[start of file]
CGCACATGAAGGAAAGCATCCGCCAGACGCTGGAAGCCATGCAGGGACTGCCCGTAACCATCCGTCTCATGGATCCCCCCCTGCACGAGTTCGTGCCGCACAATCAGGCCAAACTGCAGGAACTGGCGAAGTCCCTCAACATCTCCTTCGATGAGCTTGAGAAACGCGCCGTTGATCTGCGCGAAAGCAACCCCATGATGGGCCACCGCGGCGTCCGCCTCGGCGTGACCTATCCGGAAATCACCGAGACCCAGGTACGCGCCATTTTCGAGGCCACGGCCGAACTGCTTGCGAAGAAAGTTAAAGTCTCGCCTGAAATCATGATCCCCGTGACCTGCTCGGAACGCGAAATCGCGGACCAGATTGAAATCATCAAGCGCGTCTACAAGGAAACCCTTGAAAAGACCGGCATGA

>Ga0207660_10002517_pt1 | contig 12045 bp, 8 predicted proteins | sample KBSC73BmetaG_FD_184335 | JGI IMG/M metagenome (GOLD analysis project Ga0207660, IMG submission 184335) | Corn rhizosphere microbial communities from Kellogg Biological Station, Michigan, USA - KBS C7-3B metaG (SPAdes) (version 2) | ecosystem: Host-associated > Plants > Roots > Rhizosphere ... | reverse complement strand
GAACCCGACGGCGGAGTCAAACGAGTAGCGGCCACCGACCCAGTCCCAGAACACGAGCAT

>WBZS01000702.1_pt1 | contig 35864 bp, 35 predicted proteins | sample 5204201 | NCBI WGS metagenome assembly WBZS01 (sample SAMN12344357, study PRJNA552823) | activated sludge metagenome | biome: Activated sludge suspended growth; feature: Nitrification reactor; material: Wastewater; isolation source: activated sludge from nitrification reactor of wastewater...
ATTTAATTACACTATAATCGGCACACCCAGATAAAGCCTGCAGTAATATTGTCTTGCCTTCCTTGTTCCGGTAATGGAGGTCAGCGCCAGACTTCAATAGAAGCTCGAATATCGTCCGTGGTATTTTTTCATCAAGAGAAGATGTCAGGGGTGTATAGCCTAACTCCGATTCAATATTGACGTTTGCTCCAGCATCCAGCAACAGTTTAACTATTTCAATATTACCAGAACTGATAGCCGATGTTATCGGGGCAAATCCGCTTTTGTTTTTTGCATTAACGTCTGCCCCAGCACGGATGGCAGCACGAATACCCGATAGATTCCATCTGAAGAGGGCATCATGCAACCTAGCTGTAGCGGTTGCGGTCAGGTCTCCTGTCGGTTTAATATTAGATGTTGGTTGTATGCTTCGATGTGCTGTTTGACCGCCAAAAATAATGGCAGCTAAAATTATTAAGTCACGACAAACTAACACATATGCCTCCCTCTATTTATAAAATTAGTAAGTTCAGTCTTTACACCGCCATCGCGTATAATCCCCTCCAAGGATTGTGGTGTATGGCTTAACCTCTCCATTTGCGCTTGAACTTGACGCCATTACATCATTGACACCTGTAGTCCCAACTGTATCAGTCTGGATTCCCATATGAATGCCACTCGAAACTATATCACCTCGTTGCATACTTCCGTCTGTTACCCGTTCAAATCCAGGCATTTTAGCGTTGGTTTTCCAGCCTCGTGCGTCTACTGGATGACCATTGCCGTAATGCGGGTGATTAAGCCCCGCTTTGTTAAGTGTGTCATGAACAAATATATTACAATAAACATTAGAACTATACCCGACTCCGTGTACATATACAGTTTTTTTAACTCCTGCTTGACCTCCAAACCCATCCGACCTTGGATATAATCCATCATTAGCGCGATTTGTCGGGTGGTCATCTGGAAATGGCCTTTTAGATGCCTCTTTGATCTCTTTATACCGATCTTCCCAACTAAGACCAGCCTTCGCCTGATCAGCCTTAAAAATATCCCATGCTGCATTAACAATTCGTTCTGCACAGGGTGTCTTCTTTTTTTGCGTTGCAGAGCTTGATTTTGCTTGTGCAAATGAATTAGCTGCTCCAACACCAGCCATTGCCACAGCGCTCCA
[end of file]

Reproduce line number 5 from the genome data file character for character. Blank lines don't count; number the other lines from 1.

ATTTAATTACACTATAATCGGCACACCCAGATAAAGCCTGCAGTAATATTGTCTTGCCTTCCTTGTTCCGGTAATGGAGGTCAGCGCCAGACTTCAATAGAAGCTCGAATATCGTCCGTGGTATTTTTTCATCAAGAGAAGATGTCAGGGGTGTATAGCCTAACTCCGATTCAATATTGACGTTTGCTCCAGCATCCAGCAACAGTTTAACTATTTCAATATTACCAGAACTGATAGCCGATGTTATCGGGGCAAATCCGCTTTTGTTTTTTGCATTAACGTCTGCCCCAGCACGGATGGCAGCACGAATACCCGATAGATTCCATCTGAAGAGGGCATCATGCAACCTAGCTGTAGCGGTTGCGGTCAGGTCTCCTGTCGGTTTAATATTAGATGTTGGTTGTATGCTTCGATGTGCTGTTTGACCGCCAAAAATAATGGCAGCTAAAATTATTAAGTCACGACAAACTAACACATATGCCTCCCTCTATTTATAAAATTAGTAAGTTCAGTCTTTACACCGCCATCGCGTATAATCCCCTCCAAGGATTGTGGTGTATGGCTTAACCTCTCCATTTGCGCTTGAACTTGACGCCATTACATCATTGACACCTGTAGTCCCAACTGTATCAGTCTGGATTCCCATATGAATGCCACTCGAAACTATATCACCTCGTTGCATACTTCCGTCTGTTACCCGTTCAAATCCAGGCATTTTAGCGTTGGTTTTCCAGCCTCGTGCGTCTACTGGATGACCATTGCCGTAATGCGGGTGATTAAGCCCCGCTTTGTTAAGTGTGTCATGAACAAATATATTACAATAAACATTAGAACTATACCCGACTCCGTGTACATATACAGTTTTTTTAACTCCTGCTTGACCTCCAAACCCATCCGACCTTGGATATAATCCATCATTAGCGCGATTTGTCGGGTGGTCATCTGGAAATGGCCTTTTAGATGCCTCTTTGATCTCTTTATACCGATCTTCCCAACTAAGACCAGCCTTCGCCTGATCAGCCTTAAAAATATCCCATGCTGCATTAACAATTCGTTCTGCACAGGGTGTCTTCTTTTTTTGCGTTGCAGAGCTTGATTTTGCTTGTGCAAATGAATTAGCTGCTCCAACACCAGCCATTGCCACAGCGCTCCA